What is now France was once a province of the Roman Empire. The Latin name for these lands was Gallia—which was an approximate homophone with “galus” the Latin word for rooster—so, thanks to Latin wordplay, roosters were affiliated with the province in Roman times. France took its modern name from the Franks—warlike Germanic tribesmen who seized Gaul as Roman hegemony waned away in the middle of the Fifth century. During the French Revolution, however Frankish things became unfashionable since the Ancien Régime (and the nobility) had their roots in the Frankish conquest. The rooster thus became an unofficial symbol of the First Republic—and this affiliation remains true today during the Fourth Republic (although after the anti-aristocratic fervor of the revolution, anti-Frankish bias died away and the name was again used for all sorts of things—like money).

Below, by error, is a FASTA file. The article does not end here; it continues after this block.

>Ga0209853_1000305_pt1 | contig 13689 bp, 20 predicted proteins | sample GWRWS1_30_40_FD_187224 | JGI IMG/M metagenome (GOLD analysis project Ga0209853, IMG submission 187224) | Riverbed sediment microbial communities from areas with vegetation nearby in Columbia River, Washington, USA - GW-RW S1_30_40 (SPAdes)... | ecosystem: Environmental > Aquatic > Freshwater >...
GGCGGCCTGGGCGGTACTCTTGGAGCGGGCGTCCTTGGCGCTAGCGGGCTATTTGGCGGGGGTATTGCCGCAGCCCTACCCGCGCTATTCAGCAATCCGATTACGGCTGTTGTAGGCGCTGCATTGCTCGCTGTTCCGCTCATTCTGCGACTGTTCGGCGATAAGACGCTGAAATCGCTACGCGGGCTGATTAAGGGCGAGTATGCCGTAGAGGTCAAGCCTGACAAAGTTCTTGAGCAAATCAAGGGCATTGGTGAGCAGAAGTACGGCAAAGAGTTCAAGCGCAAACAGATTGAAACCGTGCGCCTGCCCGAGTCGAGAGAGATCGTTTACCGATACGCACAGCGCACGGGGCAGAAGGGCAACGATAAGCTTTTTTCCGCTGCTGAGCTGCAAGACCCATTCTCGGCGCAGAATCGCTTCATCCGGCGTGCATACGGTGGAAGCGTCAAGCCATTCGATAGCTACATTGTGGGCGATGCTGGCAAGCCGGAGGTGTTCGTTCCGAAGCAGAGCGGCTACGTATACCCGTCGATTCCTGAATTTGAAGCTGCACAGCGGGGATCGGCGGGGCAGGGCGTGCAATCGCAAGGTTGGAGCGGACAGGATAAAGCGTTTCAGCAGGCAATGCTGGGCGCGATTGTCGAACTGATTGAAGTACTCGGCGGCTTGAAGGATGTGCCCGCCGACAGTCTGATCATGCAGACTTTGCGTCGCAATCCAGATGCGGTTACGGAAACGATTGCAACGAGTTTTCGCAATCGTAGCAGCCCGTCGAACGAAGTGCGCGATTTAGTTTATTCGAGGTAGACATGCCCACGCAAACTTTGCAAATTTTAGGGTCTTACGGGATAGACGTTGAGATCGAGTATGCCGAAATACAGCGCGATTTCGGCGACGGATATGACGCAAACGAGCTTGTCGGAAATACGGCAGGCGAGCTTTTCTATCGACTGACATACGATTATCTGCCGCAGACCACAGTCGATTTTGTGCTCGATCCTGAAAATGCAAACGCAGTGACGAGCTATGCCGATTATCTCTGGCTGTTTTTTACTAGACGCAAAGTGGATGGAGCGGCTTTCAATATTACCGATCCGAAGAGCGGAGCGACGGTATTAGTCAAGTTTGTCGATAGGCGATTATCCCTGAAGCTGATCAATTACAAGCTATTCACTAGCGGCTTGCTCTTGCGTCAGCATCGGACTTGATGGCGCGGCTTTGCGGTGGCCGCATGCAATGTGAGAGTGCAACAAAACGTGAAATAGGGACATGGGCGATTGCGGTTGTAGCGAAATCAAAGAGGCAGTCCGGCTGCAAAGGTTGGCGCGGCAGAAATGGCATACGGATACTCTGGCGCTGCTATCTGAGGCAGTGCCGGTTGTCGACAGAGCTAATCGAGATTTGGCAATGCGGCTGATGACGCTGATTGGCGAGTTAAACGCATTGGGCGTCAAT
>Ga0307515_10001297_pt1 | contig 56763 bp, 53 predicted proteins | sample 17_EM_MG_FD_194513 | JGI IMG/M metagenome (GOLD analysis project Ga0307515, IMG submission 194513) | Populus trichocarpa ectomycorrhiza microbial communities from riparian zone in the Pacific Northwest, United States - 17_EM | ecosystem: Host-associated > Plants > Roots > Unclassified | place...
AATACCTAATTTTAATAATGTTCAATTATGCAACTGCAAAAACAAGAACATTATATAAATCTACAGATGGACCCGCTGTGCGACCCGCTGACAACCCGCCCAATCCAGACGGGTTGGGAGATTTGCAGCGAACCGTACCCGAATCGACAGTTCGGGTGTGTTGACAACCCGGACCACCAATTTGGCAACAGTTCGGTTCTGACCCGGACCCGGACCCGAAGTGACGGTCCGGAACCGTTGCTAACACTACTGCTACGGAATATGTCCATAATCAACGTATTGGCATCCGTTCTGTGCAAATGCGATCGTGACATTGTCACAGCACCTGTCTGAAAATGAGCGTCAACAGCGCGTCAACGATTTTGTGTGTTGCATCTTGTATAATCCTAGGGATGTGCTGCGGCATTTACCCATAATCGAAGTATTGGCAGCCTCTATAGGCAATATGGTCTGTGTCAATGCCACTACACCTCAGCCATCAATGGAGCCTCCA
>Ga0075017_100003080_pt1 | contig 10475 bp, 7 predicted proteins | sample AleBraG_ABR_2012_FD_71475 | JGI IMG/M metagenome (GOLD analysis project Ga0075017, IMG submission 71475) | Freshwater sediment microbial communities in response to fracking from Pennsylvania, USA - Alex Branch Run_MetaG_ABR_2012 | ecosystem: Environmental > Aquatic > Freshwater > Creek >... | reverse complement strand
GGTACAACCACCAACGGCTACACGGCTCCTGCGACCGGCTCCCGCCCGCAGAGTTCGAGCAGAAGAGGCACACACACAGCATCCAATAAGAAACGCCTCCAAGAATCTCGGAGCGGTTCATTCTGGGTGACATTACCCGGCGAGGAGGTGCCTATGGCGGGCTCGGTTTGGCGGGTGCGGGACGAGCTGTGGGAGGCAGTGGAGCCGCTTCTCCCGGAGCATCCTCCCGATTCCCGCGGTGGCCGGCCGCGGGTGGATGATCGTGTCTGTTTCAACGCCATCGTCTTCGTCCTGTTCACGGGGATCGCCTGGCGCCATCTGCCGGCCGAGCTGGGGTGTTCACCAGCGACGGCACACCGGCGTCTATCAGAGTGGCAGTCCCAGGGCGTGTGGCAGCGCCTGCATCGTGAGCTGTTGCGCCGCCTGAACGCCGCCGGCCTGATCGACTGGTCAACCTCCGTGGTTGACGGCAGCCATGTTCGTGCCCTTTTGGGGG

This unsatisfyingly exiguous history of words is actually an introduction to one of history’s more beautiful coins—the 20 Franc piece, which was minted from 1899 to 1914 by the Third Republic. On the head side of the coin is the Roman goddess Ceres, the goddess of grain, agriculture, growing, and fecundity (who was also co-opted from the Romans as a symbol of the French Democracy). She is wearing the Phrygian cap of freedom and a wreath (although sadly, her cornucopia is not pictured). The tail side is, of course, the magnificent vainglorious Gallic Rooster with the soaring motto of the Revolution “liberty, equality, brotherhood.” Admittedly the golden meaning of the words loses some of its idealism when stamped in, you know, actual gold, but it is the most beautiful chicken coin I could find from history—and there were some really good ones!